It’s Time for Nature! – An insight into the Urban Biodiversity

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Urban biodiversity refers to the variety and variability among living organisms found in a city and the ecological systems in which they occur.

World Environment Day, the day reminds citizens to think about the way they consume, corporates to develop greener projects, agronomists, and manufacturers to produce more sustainably, and state administrations to conserve forest & wildlife.

2020 has seen quite a lot of crises from wild forest fires in the Amazon, the United States, and Australia to locust invasions across East Africa, Asia, and currently, Corona, the global pandemic.

So keeping given the above, UN Environment has declared the theme of this year is ‘Biodiversity’.

This year Colombia is going to host the official celebration in association with Germany.

In layman’s language, biodiversity is a term coined to explain the immense variety of living beings on earth.

It integrates whole biological changeability across all scales, from the genetic, through species and ecosystems, to landscapes.

The rising humans’ domination in the living world and increasing materialistic approach among human beings drive to severe degradation in the biosphere.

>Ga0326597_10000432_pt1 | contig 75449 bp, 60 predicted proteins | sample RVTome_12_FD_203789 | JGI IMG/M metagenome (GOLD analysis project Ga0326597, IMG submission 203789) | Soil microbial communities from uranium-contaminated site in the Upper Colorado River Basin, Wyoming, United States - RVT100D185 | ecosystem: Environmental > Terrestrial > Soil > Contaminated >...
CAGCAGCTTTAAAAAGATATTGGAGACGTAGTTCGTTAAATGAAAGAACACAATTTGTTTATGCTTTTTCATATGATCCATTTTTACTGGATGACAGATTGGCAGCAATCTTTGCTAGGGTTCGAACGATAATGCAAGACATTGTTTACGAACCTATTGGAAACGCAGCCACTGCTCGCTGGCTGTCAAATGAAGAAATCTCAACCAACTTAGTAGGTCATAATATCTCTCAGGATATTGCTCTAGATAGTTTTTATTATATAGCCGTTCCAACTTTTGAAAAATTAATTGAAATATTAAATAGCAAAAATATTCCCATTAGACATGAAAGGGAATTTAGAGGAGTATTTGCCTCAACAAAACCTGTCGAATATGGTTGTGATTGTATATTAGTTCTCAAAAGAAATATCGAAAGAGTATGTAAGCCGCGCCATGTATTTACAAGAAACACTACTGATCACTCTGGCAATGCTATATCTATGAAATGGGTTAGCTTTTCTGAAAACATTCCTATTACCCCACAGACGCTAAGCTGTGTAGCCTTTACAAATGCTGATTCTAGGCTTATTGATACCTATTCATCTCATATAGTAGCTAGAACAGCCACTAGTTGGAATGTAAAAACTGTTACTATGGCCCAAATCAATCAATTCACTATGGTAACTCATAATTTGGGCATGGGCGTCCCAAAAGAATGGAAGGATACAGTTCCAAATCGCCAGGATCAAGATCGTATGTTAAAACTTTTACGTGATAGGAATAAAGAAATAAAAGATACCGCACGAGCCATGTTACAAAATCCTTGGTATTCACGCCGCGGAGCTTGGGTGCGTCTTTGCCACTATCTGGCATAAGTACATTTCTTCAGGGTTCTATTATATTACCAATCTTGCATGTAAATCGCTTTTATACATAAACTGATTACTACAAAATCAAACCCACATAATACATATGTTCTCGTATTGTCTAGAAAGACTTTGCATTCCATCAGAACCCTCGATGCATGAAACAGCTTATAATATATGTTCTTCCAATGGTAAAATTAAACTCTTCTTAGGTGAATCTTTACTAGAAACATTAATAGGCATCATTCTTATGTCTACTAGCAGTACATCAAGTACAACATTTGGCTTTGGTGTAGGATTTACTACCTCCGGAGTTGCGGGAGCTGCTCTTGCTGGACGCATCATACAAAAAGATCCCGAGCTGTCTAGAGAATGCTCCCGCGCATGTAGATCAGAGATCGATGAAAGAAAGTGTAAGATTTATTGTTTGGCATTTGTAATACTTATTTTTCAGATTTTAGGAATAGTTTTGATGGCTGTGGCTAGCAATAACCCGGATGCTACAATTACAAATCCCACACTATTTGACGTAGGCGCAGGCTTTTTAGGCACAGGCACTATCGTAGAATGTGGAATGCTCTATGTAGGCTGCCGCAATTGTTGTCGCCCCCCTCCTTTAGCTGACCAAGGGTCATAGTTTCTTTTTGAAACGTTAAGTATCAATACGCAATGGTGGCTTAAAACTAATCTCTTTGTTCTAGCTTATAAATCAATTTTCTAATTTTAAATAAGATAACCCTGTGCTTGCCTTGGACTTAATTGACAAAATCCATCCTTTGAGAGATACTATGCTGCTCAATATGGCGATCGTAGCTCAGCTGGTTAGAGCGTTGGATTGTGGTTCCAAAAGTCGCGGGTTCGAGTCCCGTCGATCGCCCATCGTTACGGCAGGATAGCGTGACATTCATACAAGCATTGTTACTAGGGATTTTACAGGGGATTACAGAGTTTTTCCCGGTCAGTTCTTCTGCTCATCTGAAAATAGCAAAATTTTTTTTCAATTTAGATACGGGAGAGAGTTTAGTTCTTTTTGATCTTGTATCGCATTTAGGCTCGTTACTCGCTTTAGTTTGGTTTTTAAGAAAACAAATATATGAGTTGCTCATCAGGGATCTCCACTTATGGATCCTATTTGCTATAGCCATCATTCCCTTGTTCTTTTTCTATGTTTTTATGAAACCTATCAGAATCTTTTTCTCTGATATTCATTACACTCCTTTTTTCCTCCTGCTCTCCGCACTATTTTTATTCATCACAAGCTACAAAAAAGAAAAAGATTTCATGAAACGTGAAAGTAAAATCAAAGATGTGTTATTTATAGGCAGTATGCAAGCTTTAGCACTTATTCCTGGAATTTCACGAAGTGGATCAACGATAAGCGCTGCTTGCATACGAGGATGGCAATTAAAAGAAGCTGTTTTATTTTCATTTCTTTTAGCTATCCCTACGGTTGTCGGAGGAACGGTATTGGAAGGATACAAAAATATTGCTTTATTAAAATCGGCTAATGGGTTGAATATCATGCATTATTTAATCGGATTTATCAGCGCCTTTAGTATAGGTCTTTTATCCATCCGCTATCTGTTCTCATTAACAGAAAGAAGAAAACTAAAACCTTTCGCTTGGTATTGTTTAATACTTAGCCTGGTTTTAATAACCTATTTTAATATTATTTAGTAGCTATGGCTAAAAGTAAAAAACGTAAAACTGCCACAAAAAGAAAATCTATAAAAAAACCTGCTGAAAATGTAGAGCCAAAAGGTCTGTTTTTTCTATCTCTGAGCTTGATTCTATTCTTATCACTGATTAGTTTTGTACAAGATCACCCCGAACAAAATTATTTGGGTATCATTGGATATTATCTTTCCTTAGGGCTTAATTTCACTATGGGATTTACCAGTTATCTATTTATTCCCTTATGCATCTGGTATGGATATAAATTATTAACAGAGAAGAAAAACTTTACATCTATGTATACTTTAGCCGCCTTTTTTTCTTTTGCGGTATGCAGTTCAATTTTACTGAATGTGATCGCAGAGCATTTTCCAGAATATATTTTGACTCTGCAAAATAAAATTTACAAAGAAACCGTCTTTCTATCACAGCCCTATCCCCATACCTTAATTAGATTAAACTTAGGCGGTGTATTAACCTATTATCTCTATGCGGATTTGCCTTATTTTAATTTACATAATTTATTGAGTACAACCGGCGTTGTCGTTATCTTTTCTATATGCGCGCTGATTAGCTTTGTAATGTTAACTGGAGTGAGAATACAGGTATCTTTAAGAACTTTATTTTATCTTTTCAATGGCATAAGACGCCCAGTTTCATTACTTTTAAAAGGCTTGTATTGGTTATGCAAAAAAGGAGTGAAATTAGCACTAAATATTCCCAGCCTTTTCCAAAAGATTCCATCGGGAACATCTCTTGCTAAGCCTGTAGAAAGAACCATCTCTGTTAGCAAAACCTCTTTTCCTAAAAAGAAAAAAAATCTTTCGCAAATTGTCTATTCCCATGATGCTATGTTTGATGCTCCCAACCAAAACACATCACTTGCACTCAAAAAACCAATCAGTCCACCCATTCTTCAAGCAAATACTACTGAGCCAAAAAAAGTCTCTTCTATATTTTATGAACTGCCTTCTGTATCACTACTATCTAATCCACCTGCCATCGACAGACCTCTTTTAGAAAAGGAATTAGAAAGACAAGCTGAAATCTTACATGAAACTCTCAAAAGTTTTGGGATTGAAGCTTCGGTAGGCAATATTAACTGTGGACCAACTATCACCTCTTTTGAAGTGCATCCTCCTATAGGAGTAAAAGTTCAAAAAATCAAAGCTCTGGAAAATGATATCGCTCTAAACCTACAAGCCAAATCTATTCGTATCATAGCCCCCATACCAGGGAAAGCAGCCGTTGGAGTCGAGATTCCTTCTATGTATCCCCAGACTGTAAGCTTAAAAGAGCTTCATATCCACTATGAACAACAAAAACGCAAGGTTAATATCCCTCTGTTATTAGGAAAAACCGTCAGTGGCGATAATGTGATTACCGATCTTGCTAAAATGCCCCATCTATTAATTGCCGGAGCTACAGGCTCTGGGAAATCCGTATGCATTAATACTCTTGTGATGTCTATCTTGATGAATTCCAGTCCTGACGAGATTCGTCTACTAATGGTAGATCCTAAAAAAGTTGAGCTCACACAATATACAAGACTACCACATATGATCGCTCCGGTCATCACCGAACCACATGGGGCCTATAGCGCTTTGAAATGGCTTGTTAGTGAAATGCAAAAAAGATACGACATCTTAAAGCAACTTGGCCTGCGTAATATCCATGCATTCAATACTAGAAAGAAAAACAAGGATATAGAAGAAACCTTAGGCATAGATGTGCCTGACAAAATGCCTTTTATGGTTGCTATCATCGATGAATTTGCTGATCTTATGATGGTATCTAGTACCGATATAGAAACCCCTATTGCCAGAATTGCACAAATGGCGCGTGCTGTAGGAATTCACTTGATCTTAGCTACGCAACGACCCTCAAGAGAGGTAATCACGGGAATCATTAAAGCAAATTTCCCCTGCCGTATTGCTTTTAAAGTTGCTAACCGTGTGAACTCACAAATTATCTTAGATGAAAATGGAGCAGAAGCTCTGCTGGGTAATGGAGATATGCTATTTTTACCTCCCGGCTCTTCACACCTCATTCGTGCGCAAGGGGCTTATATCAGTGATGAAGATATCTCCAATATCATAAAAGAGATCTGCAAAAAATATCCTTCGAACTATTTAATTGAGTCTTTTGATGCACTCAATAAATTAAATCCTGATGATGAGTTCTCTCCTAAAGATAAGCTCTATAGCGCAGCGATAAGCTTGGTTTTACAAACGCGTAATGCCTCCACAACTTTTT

The rise of the industrial revolution 4.0 has intended to numbers of adverse effect, mostly in metropolises.

In India, it leads to a vast citified population and turns into perilous for urban green space.

As World Bank has estimated the global population will increase to 9.8 billion in the next three decades, and more than twice as many people in the world will be living in urban (6.7 billion) than in rural settings.

According to current data, more than 4 billion people live in urban areas globally, and just under 1-in-3 people in urban areas lived in slum households.

In India, urban residents share more than 34% of the total population; among them, 26% live in slums.

In Mumbai, more than half of the population lives in slums.

Fast growth in urbanization leads to the massive disproportion in the natural ecosystem and biodiversity ruin. Urban cover only 4% of land space nationwide but consumes 76% of the resources by importing from around.

In socio-scientific language, it is an imbalance between parochialisation and universalization.